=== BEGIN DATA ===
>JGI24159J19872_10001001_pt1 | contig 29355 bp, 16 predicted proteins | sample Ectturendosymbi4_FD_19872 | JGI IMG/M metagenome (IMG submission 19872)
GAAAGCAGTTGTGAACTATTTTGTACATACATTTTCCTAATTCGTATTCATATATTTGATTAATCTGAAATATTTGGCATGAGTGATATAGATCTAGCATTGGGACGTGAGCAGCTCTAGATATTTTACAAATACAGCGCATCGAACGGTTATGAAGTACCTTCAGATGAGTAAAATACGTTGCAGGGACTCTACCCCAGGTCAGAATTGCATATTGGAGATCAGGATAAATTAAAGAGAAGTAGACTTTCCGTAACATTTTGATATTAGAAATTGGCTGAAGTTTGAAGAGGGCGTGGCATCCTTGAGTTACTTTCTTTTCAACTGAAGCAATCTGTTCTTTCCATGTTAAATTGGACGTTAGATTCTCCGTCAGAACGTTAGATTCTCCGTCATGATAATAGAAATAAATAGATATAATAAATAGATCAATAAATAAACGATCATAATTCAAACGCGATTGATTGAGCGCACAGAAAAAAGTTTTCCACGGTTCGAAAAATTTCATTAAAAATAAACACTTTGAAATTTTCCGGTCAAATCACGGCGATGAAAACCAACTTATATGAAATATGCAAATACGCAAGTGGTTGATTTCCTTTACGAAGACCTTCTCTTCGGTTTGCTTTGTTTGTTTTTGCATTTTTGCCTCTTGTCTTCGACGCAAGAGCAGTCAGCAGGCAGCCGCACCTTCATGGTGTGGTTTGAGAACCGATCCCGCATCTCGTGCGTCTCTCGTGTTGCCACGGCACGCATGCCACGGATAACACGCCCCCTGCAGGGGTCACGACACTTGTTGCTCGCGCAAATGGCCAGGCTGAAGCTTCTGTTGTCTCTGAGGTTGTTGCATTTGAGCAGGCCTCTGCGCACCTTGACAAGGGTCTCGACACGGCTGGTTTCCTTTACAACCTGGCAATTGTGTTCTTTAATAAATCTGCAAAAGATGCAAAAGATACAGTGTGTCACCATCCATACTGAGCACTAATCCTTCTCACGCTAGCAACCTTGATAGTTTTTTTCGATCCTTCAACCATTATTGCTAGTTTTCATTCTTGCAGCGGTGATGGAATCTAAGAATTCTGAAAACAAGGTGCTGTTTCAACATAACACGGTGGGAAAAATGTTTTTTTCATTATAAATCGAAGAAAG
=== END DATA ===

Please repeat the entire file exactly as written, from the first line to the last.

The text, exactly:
>JGI24159J19872_10001001_pt1 | contig 29355 bp, 16 predicted proteins | sample Ectturendosymbi4_FD_19872 | JGI IMG/M metagenome (IMG submission 19872)
GAAAGCAGTTGTGAACTATTTTGTACATACATTTTCCTAATTCGTATTCATATATTTGATTAATCTGAAATATTTGGCATGAGTGATATAGATCTAGCATTGGGACGTGAGCAGCTCTAGATATTTTACAAATACAGCGCATCGAACGGTTATGAAGTACCTTCAGATGAGTAAAATACGTTGCAGGGACTCTACCCCAGGTCAGAATTGCATATTGGAGATCAGGATAAATTAAAGAGAAGTAGACTTTCCGTAACATTTTGATATTAGAAATTGGCTGAAGTTTGAAGAGGGCGTGGCATCCTTGAGTTACTTTCTTTTCAACTGAAGCAATCTGTTCTTTCCATGTTAAATTGGACGTTAGATTCTCCGTCAGAACGTTAGATTCTCCGTCATGATAATAGAAATAAATAGATATAATAAATAGATCAATAAATAAACGATCATAATTCAAACGCGATTGATTGAGCGCACAGAAAAAAGTTTTCCACGGTTCGAAAAATTTCATTAAAAATAAACACTTTGAAATTTTCCGGTCAAATCACGGCGATGAAAACCAACTTATATGAAATATGCAAATACGCAAGTGGTTGATTTCCTTTACGAAGACCTTCTCTTCGGTTTGCTTTGTTTGTTTTTGCATTTTTGCCTCTTGTCTTCGACGCAAGAGCAGTCAGCAGGCAGCCGCACCTTCATGGTGTGGTTTGAGAACCGATCCCGCATCTCGTGCGTCTCTCGTGTTGCCACGGCACGCATGCCACGGATAACACGCCCCCTGCAGGGGTCACGACACTTGTTGCTCGCGCAAATGGCCAGGCTGAAGCTTCTGTTGTCTCTGAGGTTGTTGCATTTGAGCAGGCCTCTGCGCACCTTGACAAGGGTCTCGACACGGCTGGTTTCCTTTACAACCTGGCAATTGTGTTCTTTAATAAATCTGCAAAAGATGCAAAAGATACAGTGTGTCACCATCCATACTGAGCACTAATCCTTCTCACGCTAGCAACCTTGATAGTTTTTTTCGATCCTTCAACCATTATTGCTAGTTTTCATTCTTGCAGCGGTGATGGAATCTAAGAATTCTGAAAACAAGGTGCTGTTTCAACATAACACGGTGGGAAAAATGTTTTTTTCATTATAAATCGAAGAAAG